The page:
What these manu-script gazettes were like can best be seen in a famous set of published gazettes, the Tattler and Spectator papers (1709-1712) put out by Richard Steele, former post master of Merton College at Oxford, and Joseph Add-ison, former royal secretary to Prince Eugene and later secretary to Lord Halifax. Their gazettes provided news, social gossip, political satire and literary essays. This type of gazette was the forerunner of later literary and general magazines and as such was given special postal privileges.
The first printed newspaper in America, Pub-lic Occurrences, was printed in 1699 and did not survive its initial issues, having run afoul of the censor. Subsequently, regular Am-erican newspapers began in 1704 in Boston with The Boston News-Letter, figure 77, under the aegis of the postmaster, a licensed prin-ter. Early papers were freely exchanged by post.
As competitive papers arose in various towns, however, they were refused free entry into the mail system, as Benjamin Franklin bitterly complained in regard to his battle with Philadelphia Postmaster Bradford’s official paper. To solve the problem a new subscription-based distribution system evolved just as earlier generations had used private tabellarii or the subsequent merchant couriers. The subscription posts developed, via the committees of correspondence, into rival American postal systems in the 1770s, until the official Congressional system gained control. Private posts continued a half-hearted life from then until the 1840s when they became a major competitor to the government and were legally suppressed by act of Congress.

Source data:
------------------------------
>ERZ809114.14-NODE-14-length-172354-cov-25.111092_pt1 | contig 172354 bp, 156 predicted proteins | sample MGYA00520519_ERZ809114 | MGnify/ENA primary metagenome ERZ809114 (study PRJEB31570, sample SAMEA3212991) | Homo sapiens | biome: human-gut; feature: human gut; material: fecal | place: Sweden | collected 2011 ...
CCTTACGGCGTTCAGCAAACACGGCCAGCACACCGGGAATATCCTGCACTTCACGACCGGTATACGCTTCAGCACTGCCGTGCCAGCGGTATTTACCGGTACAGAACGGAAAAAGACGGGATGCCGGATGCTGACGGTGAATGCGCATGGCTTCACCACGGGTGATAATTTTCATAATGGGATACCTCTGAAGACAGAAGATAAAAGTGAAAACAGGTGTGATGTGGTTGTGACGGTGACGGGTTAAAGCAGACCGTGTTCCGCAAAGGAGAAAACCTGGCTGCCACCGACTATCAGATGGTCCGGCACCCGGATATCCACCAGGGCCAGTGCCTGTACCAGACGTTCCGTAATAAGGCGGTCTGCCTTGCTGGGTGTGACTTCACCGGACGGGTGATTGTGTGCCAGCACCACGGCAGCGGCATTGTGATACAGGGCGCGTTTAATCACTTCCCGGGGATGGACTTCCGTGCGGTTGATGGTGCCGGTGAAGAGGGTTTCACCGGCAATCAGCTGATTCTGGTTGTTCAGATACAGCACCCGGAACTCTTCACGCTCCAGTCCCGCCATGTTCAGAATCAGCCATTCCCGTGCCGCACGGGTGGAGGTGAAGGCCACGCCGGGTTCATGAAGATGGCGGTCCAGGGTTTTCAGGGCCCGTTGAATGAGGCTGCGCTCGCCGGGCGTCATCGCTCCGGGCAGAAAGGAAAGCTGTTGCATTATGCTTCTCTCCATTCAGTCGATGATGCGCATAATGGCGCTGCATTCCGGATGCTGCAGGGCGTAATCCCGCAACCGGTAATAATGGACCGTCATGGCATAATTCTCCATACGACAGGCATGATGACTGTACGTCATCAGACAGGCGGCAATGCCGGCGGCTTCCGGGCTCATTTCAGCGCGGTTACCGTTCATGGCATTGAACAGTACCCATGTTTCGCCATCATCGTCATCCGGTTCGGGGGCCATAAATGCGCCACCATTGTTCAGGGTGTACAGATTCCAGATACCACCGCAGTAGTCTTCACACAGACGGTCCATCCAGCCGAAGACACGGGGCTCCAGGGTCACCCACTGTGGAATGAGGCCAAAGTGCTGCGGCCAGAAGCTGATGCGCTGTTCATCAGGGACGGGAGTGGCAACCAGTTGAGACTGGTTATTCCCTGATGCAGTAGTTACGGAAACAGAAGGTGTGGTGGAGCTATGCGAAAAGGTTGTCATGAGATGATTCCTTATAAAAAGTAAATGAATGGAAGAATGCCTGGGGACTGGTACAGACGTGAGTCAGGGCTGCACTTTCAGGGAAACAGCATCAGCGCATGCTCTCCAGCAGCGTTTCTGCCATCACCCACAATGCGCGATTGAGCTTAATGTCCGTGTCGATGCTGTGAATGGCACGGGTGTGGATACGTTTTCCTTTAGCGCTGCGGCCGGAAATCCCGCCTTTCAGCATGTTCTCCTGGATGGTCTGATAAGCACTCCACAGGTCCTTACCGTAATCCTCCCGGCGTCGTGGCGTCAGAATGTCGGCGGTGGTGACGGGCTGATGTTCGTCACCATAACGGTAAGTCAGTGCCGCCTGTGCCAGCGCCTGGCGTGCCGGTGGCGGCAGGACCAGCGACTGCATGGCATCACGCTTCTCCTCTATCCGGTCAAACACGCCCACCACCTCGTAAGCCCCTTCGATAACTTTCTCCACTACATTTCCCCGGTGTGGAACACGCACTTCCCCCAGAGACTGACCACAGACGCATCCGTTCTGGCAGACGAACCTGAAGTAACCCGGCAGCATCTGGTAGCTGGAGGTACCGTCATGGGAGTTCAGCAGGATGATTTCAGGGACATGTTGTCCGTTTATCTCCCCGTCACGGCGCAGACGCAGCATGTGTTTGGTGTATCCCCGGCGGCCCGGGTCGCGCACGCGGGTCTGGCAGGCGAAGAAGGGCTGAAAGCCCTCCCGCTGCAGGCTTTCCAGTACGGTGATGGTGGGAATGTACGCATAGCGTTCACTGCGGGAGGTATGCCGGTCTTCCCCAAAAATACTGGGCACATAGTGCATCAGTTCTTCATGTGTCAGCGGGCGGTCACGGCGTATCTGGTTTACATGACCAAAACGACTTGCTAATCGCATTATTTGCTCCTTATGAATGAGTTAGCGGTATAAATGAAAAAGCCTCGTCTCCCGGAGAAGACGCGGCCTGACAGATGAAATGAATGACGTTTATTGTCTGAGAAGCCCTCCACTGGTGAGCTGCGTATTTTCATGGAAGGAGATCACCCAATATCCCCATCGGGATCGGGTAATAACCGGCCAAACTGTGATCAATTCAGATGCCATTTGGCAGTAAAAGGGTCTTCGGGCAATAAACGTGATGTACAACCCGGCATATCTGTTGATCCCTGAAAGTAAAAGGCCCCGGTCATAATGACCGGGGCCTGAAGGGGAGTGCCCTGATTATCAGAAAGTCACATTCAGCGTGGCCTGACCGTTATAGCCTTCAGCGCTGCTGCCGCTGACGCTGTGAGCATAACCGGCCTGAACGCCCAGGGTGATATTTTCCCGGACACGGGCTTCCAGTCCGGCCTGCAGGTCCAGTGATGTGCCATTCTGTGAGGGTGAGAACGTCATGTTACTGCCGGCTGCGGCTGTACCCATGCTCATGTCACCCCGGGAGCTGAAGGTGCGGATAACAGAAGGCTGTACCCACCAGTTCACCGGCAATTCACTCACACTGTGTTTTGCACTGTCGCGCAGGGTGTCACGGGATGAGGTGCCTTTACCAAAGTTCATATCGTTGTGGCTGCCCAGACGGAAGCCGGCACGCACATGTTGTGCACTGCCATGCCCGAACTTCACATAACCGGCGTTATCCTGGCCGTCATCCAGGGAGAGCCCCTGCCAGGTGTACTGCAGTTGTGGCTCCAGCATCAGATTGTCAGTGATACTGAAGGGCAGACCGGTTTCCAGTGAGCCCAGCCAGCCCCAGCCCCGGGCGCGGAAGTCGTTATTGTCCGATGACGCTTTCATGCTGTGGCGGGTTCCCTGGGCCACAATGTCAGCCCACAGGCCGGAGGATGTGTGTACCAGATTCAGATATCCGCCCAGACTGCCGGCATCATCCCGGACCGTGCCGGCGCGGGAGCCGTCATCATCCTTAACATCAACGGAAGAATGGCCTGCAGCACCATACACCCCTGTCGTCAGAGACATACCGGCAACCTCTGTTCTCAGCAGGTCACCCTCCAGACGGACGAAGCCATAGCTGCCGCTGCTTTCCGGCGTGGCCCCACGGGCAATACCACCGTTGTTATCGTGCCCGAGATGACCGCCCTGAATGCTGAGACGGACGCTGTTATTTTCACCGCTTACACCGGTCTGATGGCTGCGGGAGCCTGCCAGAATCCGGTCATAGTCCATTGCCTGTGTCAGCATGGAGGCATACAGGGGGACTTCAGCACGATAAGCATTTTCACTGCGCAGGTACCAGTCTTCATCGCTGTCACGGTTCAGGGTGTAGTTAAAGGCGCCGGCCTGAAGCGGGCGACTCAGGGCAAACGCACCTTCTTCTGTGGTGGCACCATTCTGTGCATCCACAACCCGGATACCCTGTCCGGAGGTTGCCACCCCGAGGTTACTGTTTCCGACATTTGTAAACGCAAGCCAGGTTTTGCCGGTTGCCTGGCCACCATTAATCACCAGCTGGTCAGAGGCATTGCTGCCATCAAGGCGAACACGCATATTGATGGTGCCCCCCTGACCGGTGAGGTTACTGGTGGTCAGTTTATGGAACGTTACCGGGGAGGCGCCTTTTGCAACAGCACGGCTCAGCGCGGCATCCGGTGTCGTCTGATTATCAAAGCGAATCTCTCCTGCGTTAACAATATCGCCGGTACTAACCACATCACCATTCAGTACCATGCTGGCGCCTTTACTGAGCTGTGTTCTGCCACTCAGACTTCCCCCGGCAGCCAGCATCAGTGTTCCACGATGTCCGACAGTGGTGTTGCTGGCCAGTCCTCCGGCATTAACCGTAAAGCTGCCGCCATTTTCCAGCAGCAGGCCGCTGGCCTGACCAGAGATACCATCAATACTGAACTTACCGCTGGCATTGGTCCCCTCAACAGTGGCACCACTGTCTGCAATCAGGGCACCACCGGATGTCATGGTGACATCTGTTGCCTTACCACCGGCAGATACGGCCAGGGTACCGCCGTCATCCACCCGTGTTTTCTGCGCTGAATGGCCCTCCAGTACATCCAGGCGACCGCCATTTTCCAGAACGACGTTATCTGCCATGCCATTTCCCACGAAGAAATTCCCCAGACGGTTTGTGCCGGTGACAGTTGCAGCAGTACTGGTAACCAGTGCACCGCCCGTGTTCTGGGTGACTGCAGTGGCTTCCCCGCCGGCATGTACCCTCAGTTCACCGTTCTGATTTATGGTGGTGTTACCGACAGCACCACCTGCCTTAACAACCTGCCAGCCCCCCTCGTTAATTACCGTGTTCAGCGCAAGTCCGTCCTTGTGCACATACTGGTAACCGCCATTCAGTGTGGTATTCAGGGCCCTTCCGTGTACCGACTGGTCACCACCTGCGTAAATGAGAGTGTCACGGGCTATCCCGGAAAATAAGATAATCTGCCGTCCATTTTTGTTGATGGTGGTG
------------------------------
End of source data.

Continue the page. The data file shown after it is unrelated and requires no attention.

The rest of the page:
Newspapers were not a significant portion of the government mail stream prior to the American Revolution. They began to be significant during the post-war Confederation period with a major dispute arising over who was to pay for distribution them through the mails. This dispute is covered in the January 1992 Collectors Club Philatelist portion of my series on ‘The Post Office During Confederation.’ The result was the dismissal of Postmaster General Hazard at the beginning of President Washington’s term of office and a decision to subsidize newspapers through the mails.